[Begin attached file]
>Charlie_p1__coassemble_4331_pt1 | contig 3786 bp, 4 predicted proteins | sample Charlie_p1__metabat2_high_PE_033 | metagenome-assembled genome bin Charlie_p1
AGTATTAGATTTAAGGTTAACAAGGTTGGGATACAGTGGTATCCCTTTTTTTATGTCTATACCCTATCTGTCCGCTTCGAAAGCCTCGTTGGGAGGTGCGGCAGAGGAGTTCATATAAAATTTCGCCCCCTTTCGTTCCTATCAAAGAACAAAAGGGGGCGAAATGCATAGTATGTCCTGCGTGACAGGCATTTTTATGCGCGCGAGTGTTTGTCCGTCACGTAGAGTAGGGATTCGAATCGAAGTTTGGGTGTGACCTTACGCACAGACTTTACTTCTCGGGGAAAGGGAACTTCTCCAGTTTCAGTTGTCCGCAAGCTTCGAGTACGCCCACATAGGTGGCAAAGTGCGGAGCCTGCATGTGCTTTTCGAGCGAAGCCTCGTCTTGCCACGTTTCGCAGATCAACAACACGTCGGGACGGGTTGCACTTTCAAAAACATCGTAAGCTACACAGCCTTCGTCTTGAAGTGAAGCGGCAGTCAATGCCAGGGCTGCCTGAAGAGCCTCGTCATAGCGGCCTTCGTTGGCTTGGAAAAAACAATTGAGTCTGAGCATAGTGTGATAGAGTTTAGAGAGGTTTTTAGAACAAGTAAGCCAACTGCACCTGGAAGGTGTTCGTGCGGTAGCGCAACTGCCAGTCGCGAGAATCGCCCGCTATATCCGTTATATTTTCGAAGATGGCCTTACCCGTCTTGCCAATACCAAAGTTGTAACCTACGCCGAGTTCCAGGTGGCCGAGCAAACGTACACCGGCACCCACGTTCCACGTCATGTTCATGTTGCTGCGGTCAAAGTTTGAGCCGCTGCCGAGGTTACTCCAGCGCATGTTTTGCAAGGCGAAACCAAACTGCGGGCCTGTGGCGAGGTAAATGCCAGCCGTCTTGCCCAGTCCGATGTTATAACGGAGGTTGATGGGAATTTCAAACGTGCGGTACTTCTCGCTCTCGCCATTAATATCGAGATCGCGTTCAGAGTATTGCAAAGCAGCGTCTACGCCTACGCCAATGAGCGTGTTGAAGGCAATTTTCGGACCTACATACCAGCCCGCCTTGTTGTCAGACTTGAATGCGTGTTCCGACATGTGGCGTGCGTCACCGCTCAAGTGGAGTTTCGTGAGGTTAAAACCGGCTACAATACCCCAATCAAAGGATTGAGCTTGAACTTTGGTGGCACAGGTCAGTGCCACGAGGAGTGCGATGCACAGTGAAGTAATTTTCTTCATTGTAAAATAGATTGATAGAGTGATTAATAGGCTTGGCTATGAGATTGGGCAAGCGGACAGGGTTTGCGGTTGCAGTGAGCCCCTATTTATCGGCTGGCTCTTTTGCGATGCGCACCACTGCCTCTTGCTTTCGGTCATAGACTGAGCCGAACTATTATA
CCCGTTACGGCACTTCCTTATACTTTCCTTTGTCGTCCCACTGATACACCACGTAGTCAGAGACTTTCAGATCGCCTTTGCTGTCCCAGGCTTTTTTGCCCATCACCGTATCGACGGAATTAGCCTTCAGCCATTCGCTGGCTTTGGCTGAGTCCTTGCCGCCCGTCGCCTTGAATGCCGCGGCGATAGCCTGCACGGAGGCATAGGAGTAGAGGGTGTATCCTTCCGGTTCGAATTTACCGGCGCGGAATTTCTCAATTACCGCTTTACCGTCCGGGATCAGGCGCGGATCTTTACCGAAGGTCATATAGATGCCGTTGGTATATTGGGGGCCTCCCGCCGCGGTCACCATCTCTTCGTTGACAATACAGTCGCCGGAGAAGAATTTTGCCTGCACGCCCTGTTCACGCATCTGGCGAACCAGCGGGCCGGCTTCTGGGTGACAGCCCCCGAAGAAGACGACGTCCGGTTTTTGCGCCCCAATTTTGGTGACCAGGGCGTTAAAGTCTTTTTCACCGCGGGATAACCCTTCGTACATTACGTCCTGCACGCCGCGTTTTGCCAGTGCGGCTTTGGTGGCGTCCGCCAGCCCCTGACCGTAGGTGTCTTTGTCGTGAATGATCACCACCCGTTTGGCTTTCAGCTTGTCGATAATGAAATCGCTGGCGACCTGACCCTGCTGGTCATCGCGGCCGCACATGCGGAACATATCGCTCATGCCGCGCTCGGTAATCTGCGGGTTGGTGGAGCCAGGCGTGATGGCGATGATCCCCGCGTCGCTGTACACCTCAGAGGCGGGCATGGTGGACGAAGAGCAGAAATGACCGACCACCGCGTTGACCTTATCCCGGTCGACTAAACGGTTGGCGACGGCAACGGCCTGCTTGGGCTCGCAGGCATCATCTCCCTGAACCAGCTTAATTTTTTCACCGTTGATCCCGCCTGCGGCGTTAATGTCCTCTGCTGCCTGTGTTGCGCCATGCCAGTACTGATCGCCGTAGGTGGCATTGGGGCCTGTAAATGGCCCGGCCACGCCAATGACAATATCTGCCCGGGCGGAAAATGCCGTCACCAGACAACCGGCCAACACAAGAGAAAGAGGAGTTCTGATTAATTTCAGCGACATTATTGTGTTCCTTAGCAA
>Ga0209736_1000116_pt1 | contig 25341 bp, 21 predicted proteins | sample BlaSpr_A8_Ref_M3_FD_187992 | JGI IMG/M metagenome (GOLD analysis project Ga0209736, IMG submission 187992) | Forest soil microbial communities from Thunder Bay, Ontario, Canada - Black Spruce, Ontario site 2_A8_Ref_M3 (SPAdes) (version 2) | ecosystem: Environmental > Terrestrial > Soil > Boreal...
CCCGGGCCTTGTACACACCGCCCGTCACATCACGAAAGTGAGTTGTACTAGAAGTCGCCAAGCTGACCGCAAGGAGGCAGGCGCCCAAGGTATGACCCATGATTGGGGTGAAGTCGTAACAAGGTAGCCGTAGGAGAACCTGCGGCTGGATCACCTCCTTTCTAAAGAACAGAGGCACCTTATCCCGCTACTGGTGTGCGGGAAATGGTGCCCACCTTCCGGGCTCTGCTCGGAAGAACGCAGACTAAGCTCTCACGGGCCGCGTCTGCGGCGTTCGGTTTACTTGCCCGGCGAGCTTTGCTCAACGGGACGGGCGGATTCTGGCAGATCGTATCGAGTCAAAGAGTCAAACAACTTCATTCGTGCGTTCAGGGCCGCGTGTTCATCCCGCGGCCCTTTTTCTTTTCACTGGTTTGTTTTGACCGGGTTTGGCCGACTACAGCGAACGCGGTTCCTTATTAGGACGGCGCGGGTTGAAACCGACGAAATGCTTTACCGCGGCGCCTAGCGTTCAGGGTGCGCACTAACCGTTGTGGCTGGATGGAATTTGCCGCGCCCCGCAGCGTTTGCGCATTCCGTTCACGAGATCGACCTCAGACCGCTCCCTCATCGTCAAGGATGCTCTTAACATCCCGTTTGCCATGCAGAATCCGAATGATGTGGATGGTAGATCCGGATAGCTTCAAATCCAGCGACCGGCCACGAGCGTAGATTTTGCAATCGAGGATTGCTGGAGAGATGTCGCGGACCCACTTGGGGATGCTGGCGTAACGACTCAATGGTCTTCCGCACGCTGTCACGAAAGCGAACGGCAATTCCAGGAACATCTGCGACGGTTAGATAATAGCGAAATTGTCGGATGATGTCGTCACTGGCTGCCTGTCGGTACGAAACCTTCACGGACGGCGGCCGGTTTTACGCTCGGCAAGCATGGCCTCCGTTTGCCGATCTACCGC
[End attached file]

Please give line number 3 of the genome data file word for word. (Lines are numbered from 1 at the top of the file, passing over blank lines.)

CCCGTTACGGCACTTCCTTATACTTTCCTTTGTCGTCCCACTGATACACCACGTAGTCAGAGACTTTCAGATCGCCTTTGCTGTCCCAGGCTTTTTTGCCCATCACCGTATCGACGGAATTAGCCTTCAGCCATTCGCTGGCTTTGGCTGAGTCCTTGCCGCCCGTCGCCTTGAATGCCGCGGCGATAGCCTGCACGGAGGCATAGGAGTAGAGGGTGTATCCTTCCGGTTCGAATTTACCGGCGCGGAATTTCTCAATTACCGCTTTACCGTCCGGGATCAGGCGCGGATCTTTACCGAAGGTCATATAGATGCCGTTGGTATATTGGGGGCCTCCCGCCGCGGTCACCATCTCTTCGTTGACAATACAGTCGCCGGAGAAGAATTTTGCCTGCACGCCCTGTTCACGCATCTGGCGAACCAGCGGGCCGGCTTCTGGGTGACAGCCCCCGAAGAAGACGACGTCCGGTTTTTGCGCCCCAATTTTGGTGACCAGGGCGTTAAAGTCTTTTTCACCGCGGGATAACCCTTCGTACATTACGTCCTGCACGCCGCGTTTTGCCAGTGCGGCTTTGGTGGCGTCCGCCAGCCCCTGACCGTAGGTGTCTTTGTCGTGAATGATCACCACCCGTTTGGCTTTCAGCTTGTCGATAATGAAATCGCTGGCGACCTGACCCTGCTGGTCATCGCGGCCGCACATGCGGAACATATCGCTCATGCCGCGCTCGGTAATCTGCGGGTTGGTGGAGCCAGGCGTGATGGCGATGATCCCCGCGTCGCTGTACACCTCAGAGGCGGGCATGGTGGACGAAGAGCAGAAATGACCGACCACCGCGTTGACCTTATCCCGGTCGACTAAACGGTTGGCGACGGCAACGGCCTGCTTGGGCTCGCAGGCATCATCTCCCTGAACCAGCTTAATTTTTTCACCGTTGATCCCGCCTGCGGCGTTAATGTCCTCTGCTGCCTGTGTTGCGCCATGCCAGTACTGATCGCCGTAGGTGGCATTGGGGCCTGTAAATGGCCCGGCCACGCCAATGACAATATCTGCCCGGGCGGAAAATGCCGTCACCAGACAACCGGCCAACACAAGAGAAAGAGGAGTTCTGATTAATTTCAGCGACATTATTGTGTTCCTTAGCAA